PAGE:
St. Domingue’s unrest became fuel for debates about slavery and equality in the young United States, says James Alexander Dun *04.
Denise Applewhite/Office of Communications
A young America looked toward the possibilities of upheaval in Haiti

At the end of the 18th century, three revolutions upended the status quo in countries across the Western Hemisphere. Two of them — the American Revolution and the French Revolution — are staples of high school history, seen as touchstones that challenged political absolutism and feudalism and laid claim to an ideology of natural rights. 

But the third revolution, which culminated in political independence and the abolition of slavery for the French Caribbean island colony of St. Domingue (now Haiti), is less well-known. In his new book, Dangerous Neighbors: Making the Haitian Revolution in Early America, assistant professor of history James Alexander Dun *04 explores the shifting meanings that early Americans gave to the events in St. Domingue as they unfolded between 1789 and 1804. The unrest became fuel for debates about slavery and equality in the young United States.

“People today tend to think about Haiti as this tragic place, a failed state,” says Dun. “And until recently, the Haitian Revolution was considered to be primarily violent and anarchic — without the important questions of rights that accompanied the American Revolution. But for people around the Atlantic at the time it was happening, there were moments of great praise, of horror, of excitement. People were seeing it as an important development in their history.”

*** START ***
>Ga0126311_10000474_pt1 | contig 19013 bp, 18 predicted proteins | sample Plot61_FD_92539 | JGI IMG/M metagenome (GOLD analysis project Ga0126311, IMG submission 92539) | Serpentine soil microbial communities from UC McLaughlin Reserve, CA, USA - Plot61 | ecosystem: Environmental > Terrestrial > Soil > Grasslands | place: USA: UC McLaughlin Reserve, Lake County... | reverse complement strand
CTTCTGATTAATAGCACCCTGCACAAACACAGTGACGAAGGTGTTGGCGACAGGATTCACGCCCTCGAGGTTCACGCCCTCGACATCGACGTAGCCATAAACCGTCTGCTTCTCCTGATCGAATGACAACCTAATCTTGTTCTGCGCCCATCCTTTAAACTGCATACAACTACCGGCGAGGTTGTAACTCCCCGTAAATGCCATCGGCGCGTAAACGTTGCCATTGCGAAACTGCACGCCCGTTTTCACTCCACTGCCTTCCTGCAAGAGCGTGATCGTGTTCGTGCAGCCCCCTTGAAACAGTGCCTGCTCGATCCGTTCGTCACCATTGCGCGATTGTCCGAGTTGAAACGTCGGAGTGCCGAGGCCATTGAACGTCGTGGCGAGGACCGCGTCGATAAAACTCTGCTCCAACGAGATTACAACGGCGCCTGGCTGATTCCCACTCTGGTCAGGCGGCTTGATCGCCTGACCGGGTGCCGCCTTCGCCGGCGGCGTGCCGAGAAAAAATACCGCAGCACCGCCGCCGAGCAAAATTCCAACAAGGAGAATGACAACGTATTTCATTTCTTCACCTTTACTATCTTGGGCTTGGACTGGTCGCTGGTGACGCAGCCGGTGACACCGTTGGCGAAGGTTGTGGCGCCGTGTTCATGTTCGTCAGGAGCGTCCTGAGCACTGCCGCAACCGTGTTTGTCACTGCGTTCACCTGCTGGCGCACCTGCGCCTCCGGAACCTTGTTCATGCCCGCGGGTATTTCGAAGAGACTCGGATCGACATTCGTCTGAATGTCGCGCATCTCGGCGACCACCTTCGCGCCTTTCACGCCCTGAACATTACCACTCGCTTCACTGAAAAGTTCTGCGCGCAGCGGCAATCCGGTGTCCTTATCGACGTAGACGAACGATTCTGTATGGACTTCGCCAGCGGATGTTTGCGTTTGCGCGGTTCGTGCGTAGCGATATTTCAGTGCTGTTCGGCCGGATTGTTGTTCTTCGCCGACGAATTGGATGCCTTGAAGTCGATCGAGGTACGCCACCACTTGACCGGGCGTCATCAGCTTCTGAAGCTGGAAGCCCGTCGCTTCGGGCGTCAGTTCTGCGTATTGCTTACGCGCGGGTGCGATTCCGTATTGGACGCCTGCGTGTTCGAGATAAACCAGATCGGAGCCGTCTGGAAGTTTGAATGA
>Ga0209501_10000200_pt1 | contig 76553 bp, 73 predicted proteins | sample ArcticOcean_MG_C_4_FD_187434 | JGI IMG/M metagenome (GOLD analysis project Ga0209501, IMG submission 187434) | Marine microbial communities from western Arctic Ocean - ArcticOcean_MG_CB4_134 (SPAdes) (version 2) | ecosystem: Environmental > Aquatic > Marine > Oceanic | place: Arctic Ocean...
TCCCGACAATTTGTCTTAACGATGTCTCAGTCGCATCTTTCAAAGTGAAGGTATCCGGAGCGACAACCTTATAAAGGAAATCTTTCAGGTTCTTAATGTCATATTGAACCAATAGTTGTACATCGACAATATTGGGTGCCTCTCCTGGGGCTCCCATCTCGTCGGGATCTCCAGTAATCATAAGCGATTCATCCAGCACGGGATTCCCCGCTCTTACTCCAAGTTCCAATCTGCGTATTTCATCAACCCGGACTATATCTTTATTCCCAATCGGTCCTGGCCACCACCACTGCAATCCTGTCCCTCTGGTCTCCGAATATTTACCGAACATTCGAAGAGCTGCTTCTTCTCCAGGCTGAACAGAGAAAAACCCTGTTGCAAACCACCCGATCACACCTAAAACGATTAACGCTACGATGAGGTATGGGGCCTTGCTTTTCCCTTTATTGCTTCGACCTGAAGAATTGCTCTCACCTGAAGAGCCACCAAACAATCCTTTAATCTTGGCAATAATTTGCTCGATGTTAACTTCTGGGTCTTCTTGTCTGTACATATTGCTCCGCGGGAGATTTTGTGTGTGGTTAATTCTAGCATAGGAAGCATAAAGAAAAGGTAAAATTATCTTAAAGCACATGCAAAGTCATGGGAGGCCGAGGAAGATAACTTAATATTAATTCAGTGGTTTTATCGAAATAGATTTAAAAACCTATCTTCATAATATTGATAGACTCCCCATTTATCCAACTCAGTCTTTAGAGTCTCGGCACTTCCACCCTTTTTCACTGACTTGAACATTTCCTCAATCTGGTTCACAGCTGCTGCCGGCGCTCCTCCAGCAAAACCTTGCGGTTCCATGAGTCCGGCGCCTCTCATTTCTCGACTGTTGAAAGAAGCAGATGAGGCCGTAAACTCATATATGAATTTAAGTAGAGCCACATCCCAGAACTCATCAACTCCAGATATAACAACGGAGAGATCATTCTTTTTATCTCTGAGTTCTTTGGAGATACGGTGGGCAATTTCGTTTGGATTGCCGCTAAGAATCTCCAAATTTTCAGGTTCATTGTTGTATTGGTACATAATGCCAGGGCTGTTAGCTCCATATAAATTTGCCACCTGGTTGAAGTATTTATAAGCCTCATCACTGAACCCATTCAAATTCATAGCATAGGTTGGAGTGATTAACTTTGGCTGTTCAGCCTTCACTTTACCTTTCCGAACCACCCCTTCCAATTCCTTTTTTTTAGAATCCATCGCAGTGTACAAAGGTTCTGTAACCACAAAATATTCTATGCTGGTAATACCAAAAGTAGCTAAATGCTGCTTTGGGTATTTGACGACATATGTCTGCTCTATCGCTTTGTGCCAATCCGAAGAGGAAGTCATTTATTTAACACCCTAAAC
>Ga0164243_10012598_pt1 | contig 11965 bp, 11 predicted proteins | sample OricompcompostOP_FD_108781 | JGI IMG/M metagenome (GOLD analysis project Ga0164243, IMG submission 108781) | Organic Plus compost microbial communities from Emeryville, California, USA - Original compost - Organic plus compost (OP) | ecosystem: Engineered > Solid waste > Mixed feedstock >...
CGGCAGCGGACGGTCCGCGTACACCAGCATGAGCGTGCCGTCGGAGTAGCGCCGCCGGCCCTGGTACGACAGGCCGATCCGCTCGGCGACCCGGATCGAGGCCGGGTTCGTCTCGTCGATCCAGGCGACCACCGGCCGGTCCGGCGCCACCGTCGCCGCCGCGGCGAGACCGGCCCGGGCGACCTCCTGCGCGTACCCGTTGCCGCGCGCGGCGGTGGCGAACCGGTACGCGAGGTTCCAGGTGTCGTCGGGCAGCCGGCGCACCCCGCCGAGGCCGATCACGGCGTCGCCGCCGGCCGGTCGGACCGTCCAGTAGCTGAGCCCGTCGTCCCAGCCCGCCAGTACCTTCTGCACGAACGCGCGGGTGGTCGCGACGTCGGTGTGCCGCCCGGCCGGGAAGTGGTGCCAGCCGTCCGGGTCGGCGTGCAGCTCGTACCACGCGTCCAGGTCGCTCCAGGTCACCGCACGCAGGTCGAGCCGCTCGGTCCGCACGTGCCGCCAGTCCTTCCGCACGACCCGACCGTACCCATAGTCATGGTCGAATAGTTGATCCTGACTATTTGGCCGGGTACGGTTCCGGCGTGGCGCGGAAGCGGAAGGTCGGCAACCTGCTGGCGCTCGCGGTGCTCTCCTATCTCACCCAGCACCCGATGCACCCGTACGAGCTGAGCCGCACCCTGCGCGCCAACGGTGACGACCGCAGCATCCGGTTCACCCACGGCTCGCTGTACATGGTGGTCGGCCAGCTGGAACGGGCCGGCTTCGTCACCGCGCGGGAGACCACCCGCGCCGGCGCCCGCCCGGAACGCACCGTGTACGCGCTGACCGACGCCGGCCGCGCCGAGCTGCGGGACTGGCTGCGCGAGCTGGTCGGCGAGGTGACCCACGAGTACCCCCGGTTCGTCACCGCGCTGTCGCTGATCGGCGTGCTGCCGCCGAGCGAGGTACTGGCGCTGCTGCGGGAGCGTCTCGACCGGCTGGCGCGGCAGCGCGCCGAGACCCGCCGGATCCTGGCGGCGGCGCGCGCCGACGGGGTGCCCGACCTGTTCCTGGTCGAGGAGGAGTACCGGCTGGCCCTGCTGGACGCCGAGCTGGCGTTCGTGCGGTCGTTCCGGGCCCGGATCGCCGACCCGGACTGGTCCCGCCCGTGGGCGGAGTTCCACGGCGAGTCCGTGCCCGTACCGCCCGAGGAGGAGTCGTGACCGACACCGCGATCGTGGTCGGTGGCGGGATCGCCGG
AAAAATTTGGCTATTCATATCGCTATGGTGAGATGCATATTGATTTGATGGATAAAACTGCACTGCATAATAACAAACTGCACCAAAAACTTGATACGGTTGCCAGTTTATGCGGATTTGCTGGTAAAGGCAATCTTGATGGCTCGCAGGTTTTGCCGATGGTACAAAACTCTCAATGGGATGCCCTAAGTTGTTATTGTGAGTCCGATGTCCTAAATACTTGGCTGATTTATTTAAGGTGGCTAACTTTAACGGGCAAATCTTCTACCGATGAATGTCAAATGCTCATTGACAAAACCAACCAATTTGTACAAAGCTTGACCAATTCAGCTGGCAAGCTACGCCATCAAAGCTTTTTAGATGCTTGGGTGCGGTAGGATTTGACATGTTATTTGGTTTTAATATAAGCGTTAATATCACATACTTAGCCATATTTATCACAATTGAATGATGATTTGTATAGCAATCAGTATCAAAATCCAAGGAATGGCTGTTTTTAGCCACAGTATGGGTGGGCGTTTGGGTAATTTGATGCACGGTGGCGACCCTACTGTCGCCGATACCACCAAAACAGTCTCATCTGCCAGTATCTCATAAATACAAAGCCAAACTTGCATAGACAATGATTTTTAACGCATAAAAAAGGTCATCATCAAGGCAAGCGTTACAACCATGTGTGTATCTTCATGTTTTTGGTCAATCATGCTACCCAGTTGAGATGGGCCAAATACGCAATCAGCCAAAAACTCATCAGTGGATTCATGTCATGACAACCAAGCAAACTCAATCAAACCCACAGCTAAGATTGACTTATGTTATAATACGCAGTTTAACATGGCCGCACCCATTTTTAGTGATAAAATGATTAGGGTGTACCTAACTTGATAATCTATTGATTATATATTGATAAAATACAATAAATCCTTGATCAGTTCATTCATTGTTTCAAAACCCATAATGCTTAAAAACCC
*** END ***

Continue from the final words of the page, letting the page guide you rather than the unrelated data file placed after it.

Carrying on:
To trace how American attitudes toward the Haitian Revolution evolved, Dun focused on Philadelphia, the nation’s capital and a hotbed of abolitionist sentiment. Americans who traveled to and from the Caribbean brought reports of the events in St. Domingue: a massive and bloody slave insurrection sparked by the promises of the French Revolution, the abolition of slavery in the colony, and the subsequent struggle by black leaders like Toussaint Louverture to gain political autonomy for Haiti. 

For some American radicals, Dun says, the Haitian Revolution was a test of the possibilities of the French and American revolutions. Could the promise of full citizenship mean freedom and political rights for the slave populations in France’s colonies? “It made sense that freed slaves could become French citizens and fight for French armies,” Dun says. “But there was also a trickier question: Might they come to the United States and be citizens here, too?”

Slaveholders saw the rebellion on St. Domingue differently. “The planters knew about slave insurrections, and this was a particularly big and scary one,” Dun says. Some Northern abolitionists saw race as fluid and subject to environmental factors, which made the prospect of freed slaves less threatening. But to Southern plantation owners, slavery represented a natural hierarchy fixed by God — one that the Haitian Revolution was threatening to upset. These divisions quickly became political. 

In the end, apprehension about the revolution’s ripple effect won out. The United States did not recognize Haiti as an independent nation for more than 50 years. But it’s important, Dun says, to recognize the “flexibility and fluidity and color” of the story as it happened. “This was a moment when some Americans were looking to Haiti and seeing a raceless model of citizenship that seemed to them like an extension of their own revolution.”